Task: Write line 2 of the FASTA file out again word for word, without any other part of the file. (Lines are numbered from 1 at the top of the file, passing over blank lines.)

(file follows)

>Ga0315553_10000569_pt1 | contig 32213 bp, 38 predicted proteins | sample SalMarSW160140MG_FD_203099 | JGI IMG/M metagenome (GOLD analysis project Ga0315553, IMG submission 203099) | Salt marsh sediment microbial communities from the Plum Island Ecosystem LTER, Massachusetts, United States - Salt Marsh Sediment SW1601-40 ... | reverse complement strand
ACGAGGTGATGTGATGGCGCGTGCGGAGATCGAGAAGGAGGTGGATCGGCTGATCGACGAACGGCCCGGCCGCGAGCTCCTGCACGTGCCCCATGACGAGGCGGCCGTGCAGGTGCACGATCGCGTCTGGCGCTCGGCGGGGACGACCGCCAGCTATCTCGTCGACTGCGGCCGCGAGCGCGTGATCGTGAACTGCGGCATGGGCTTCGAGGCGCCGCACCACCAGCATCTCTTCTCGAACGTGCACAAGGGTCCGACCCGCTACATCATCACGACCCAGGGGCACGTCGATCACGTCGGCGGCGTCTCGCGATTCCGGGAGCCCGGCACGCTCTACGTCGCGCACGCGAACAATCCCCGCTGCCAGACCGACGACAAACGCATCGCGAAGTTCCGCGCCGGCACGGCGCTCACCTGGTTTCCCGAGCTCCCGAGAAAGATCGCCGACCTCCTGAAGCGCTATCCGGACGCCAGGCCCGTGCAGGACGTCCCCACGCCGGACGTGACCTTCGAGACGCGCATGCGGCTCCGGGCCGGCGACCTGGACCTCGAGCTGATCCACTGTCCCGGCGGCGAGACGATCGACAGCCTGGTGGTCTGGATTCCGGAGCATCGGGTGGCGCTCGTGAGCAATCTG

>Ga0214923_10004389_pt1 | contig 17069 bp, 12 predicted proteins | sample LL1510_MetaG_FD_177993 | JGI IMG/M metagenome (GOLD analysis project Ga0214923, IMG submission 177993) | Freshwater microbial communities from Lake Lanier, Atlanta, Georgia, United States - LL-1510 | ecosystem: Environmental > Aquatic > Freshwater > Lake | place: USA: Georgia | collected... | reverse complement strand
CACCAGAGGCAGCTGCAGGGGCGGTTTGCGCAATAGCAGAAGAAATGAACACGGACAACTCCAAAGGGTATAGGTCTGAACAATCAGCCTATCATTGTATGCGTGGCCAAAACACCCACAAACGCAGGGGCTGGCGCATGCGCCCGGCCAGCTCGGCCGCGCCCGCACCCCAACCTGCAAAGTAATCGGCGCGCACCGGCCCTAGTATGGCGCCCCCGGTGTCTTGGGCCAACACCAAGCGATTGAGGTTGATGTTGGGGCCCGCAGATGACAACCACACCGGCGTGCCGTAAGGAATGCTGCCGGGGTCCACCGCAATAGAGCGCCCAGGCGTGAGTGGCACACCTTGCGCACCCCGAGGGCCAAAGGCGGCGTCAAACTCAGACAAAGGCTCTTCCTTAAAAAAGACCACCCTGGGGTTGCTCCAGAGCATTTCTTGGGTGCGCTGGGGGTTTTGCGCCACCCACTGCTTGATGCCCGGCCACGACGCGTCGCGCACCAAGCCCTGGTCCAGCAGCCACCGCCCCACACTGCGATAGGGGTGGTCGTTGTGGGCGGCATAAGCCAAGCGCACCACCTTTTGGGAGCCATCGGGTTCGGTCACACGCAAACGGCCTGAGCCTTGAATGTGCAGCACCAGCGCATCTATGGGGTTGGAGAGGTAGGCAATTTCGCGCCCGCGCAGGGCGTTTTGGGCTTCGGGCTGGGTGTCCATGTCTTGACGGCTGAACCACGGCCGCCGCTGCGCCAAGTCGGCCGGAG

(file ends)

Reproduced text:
ACGAGGTGATGTGATGGCGCGTGCGGAGATCGAGAAGGAGGTGGATCGGCTGATCGACGAACGGCCCGGCCGCGAGCTCCTGCACGTGCCCCATGACGAGGCGGCCGTGCAGGTGCACGATCGCGTCTGGCGCTCGGCGGGGACGACCGCCAGCTATCTCGTCGACTGCGGCCGCGAGCGCGTGATCGTGAACTGCGGCATGGGCTTCGAGGCGCCGCACCACCAGCATCTCTTCTCGAACGTGCACAAGGGTCCGACCCGCTACATCATCACGACCCAGGGGCACGTCGATCACGTCGGCGGCGTCTCGCGATTCCGGGAGCCCGGCACGCTCTACGTCGCGCACGCGAACAATCCCCGCTGCCAGACCGACGACAAACGCATCGCGAAGTTCCGCGCCGGCACGGCGCTCACCTGGTTTCCCGAGCTCCCGAGAAAGATCGCCGACCTCCTGAAGCGCTATCCGGACGCCAGGCCCGTGCAGGACGTCCCCACGCCGGACGTGACCTTCGAGACGCGCATGCGGCTCCGGGCCGGCGACCTGGACCTCGAGCTGATCCACTGTCCCGGCGGCGAGACGATCGACAGCCTGGTGGTCTGGATTCCGGAGCATCGGGTGGCGCTCGTGAGCAATCTG